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Bill Nelson defends his "friend" Marco Rubio during NASA confirmation hearing



Sen. Bill Nelson launched into a full-throated defense of bipartisanship and the nation's space program during a confirmation hearing for Donald Trump's pick to lead NASA on Wednesday. 

Nelson, the only sitting member of Congress who has been to space, took Oklahoma Rep. Jim Bridenstine to task for his past comments that were critical of Sen. Marco Rubio's role in crafting a comprehensive immigration bill with Democrats in 2013. 

"You made television commercials attacking my friend and fellow Senator from Florida, Marco Rubio, deriding his work to find common ground on immigration and claiming he was working to make America less safe," Nelson said during his opening statement. He also criticized Bridenstine for his attacks on former House Speaker John Boehner and Sen. John McCain for working with Democrats to craft legislation. 

"NASA represents the best of what we can do as a people," Nelson said. "NASA is one of the last refuges from partisan politics. NASA needs a leader who will unite us, not divide us. Respectfully, Congressman Bridenstine, I don’t think you’re that leader." 

The administrator of NASA is tasked with running the nation's space program and conducting research, and the position is usually given to someone with a background in research and science instead of an elected official.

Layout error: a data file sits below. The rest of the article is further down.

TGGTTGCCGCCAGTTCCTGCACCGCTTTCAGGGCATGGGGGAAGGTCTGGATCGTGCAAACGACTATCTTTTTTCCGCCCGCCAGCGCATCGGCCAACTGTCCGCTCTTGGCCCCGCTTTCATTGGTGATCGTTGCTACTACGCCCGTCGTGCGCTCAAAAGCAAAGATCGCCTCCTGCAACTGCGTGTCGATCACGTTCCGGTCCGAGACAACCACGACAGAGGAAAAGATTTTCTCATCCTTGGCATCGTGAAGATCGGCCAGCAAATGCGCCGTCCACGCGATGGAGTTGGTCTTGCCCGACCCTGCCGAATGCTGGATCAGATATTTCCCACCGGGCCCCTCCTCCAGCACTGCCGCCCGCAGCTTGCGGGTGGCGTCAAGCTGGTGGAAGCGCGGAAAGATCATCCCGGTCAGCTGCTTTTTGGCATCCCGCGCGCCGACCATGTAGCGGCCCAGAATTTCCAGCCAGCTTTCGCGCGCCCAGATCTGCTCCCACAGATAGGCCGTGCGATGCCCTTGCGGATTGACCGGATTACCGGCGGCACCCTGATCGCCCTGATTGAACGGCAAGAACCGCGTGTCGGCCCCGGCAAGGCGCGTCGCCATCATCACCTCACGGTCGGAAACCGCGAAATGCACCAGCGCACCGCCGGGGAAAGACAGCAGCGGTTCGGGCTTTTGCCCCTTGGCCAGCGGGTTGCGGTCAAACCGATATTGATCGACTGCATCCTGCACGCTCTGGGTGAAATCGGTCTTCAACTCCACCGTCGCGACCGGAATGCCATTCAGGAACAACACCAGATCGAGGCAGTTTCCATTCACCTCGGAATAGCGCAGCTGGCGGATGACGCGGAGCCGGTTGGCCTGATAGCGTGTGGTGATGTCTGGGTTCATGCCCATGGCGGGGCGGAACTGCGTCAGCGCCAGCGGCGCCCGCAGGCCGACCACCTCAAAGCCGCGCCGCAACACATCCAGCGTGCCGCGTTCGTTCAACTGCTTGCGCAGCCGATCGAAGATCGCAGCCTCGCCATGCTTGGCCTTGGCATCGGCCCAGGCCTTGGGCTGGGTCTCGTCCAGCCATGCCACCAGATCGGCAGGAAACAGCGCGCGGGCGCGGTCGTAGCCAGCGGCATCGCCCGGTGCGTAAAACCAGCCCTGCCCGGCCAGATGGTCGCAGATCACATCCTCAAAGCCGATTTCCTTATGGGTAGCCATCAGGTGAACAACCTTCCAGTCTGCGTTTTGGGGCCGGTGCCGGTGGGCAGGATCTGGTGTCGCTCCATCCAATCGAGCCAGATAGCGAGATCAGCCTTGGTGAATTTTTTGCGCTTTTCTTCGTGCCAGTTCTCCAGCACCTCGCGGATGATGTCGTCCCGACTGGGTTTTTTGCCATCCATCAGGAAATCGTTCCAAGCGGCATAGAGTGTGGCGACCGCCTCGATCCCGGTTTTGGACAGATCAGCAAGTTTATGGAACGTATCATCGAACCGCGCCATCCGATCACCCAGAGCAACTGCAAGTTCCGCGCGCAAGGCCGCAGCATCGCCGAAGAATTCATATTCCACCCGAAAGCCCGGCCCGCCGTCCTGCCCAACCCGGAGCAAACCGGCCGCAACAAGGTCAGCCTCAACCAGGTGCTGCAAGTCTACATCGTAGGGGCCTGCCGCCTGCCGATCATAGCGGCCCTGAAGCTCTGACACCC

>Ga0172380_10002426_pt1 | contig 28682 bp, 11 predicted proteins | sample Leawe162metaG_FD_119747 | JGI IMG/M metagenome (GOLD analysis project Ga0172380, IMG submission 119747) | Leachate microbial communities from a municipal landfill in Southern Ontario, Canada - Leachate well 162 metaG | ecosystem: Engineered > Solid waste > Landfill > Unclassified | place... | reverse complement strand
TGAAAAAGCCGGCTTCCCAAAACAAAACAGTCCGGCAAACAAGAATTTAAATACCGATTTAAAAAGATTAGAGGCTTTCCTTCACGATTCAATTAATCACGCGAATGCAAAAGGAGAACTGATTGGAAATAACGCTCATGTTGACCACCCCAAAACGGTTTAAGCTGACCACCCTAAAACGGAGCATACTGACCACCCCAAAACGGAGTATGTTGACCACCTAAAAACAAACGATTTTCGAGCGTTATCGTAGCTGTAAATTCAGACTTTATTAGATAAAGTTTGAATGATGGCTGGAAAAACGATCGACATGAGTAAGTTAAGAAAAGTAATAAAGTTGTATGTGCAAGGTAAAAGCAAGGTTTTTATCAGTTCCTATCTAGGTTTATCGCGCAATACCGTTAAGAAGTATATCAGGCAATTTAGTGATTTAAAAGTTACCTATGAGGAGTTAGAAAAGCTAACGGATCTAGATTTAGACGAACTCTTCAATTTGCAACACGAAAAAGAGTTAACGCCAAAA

Rubio also voiced displeasure at Bridenstine's nomination when it was first announced in September, telling Politico Florida "it could be devastating for the space program." 

"Obviously, being from Florida, I'm very sensitive to anything that slows up NASA and its mission," Rubio said. "It's the one federal mission which has largely been free of politics and it's at a critical juncture in its history."

Though Bridenstine's nomination has been opposed by many Democrats and some Republicans, the Oklahoma congressman has received endorsements from space industry groups along with Buzz Aldrin, the second man to walk on the moon. 

"NASA is at a crucial time in its history, preparing to explore Deep Space again for the first time in forty-five years," Bridenstine said. "To do this sustainably, we must develop a consensus-driven agenda, based on national interests."

Nelson flew aboard the space shuttle Columbia in 1986, 10 days before the space shuttle Challenger exploded in midair, killing all the astronauts on board. Columbia itself disintegrated during re-entry in 2003, killing all the astronauts on board. 

"It is certainly no secret how passionate I am about NASA having qualified and effective leadership," Nelson said. "This passion comes from a deep respect I have for NASA and for everything the space program does to advance our national security, our economy, our understanding of cosmos and of ourselves, and for the hope and inspiration that NASA provides to all.  It also comes from having witnessed, very directly, the tragic consequences when NASA leadership has failed us." 

Nelson is up for reelection in 2018 and is likely to face a challenge from Gov. Rick Scott.